Hello Thexplorer_dora and others. My dictionary has for 'so you're a student, is that right?' the following ' quindi sei uno studente, giusto?' So, I am inclined to the view that you are correct.


What does "terrare" mean in Italian?


Hi, I checked in my vocabolario italiano for a verb 'terrare', but could'nt find one. I guess you are wondering from which verb we get 'terrai'. 'Terrai' is the second person singular (tu) of the future tense of the verb 'tenere'. I suppose that it might be described as an irregular verb in this sense.


When I get one of these irregular verbs and can't figure out what the original infinitive was, I go to Reverso and ask it to translate: http://context.reverso.net/translation/italian-english/terrai
Immediately under the word, it gives you the option to "conjugate this verb form".
Click on it, and it takes you to the conjugation table for the correct infinitive verb with its translation. Scroll down and your original word is highlighted: http://conjugator.reverso.net/conjugation-italian-verb-terrai.html Very handy when encountering irregular verbs or less familiar tenses such as passato remoto etc. Hope that helps.


great help, thank you


Why not "really" for vero?


Does this mean something like "Will you keep your promise" ? or will you hold true to your word? I get the feeling that it's not a Scrabble game, but something said after "You have my promise"


Native here. We say "mantenere la parola" actually.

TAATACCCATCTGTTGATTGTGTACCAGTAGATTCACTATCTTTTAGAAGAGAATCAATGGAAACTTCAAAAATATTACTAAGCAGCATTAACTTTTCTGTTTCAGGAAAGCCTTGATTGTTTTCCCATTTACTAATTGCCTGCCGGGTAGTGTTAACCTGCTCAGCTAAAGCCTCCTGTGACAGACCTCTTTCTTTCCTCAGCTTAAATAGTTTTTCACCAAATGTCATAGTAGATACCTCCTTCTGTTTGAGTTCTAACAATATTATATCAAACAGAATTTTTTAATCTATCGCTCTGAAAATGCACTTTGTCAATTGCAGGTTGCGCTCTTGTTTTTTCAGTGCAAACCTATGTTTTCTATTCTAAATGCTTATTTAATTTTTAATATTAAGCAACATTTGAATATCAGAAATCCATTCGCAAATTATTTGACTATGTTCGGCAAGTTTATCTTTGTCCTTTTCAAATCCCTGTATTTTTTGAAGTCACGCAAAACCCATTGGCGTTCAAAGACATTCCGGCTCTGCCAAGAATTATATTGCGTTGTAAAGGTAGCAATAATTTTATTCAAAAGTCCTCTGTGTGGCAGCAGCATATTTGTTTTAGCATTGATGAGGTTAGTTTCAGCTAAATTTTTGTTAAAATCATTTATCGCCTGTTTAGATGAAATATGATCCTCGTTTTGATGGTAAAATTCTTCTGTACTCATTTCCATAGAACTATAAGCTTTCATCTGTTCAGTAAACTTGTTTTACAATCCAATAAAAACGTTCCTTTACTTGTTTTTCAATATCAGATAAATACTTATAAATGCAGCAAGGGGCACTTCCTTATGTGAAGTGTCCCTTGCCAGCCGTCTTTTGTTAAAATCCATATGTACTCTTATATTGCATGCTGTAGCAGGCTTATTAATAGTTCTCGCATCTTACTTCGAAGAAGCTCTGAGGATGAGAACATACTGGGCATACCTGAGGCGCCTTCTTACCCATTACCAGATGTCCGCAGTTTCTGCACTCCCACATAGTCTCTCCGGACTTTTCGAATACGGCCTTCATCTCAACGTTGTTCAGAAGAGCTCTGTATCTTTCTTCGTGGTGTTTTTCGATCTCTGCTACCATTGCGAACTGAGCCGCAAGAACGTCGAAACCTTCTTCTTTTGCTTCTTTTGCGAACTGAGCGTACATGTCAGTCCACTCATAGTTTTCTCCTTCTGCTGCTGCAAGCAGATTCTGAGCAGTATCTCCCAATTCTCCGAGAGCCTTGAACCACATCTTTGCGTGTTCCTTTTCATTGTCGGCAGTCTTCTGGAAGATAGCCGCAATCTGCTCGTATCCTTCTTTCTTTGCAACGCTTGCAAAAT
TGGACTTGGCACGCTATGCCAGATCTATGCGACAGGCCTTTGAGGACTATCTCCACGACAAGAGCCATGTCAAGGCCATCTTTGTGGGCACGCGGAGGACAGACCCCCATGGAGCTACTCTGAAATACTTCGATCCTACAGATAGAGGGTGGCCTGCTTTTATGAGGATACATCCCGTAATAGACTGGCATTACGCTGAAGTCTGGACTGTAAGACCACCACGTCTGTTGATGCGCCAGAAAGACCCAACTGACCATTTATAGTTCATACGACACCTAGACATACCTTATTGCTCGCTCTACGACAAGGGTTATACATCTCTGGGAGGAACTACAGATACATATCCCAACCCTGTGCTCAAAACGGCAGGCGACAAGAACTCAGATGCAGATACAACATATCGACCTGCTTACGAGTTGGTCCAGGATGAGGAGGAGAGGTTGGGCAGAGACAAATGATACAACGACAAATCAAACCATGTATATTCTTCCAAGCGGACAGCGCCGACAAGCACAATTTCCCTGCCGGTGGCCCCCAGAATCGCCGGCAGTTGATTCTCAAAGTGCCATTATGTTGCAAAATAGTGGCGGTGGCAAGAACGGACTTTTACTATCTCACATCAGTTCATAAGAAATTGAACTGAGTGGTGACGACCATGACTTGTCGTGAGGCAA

I wrote "Will you really keep your word? " DL often didn't find this literal enough. What do others think?


"Will you really keep your word?" sounds fine. After all, there are often many ways in English to say the same thing. The choice of words may depend on the author or the character from whose mouth the words come. Native English speakers will probably use a form of words familiar to them, which may depend on their social background, education or nationality.


Will you truly keep your word?


That sounds nice and literary!


I also translated the final word as true. It did not seem weird to me, but maybe I just use English differently!


I'm sure that there are various ways to translate 'vero' here eg 'true', 'right', 'ok' and 'won't you'. All of those seem valid, some less formal than others. At the end of the day, as English is the target language in this case, we should translate into an English that we would use in the circumstances.


"truly" should be accepted.


If in your part of the English speaking world 'You will keep your word, truly' is an acceptable way of expressing this idea, then 'truly' is correct.


What is the word order in an English question? I thought it was auxiliary, subject verb. Any help please?


There are at least 2 ways. You can do it as you suggest: "Has he come?" Or you can say : "He has come, hasn't he? " The second way is like Italian. There can be different nuances between the two ways.


Yes, Maria; mostly, the word order in an English language question is as you stated: auxiliary, subject, verb, but as Lawrence points out there can be some variation to allow for a some nuances. Lawrence's version 'He has come, hasn't he?' seems to introduce a note of desperation or, perhaps, pleading into the question.


How do you phrase an interrogative sentence in English? Shouln't it be: Will you keep your word?


"Will you keep your word?" is a perfectly natural question form. It is neutral in tone, not implying doubt about or belief in what will happen. "Won't you keep your word?" and "You will keep your word, right?" are alternatives, both of which imply an element of doubt about whether the individual is sincere.


vero = isn't it; why not?


Seriously - this much discussion on "true / really / wherever. Who cares this much. I can't find the word "terrai" in the dictionary, I assume it in future tense of tenets but....


I don't understand why "Will you keep your word, right?" marked incorrect.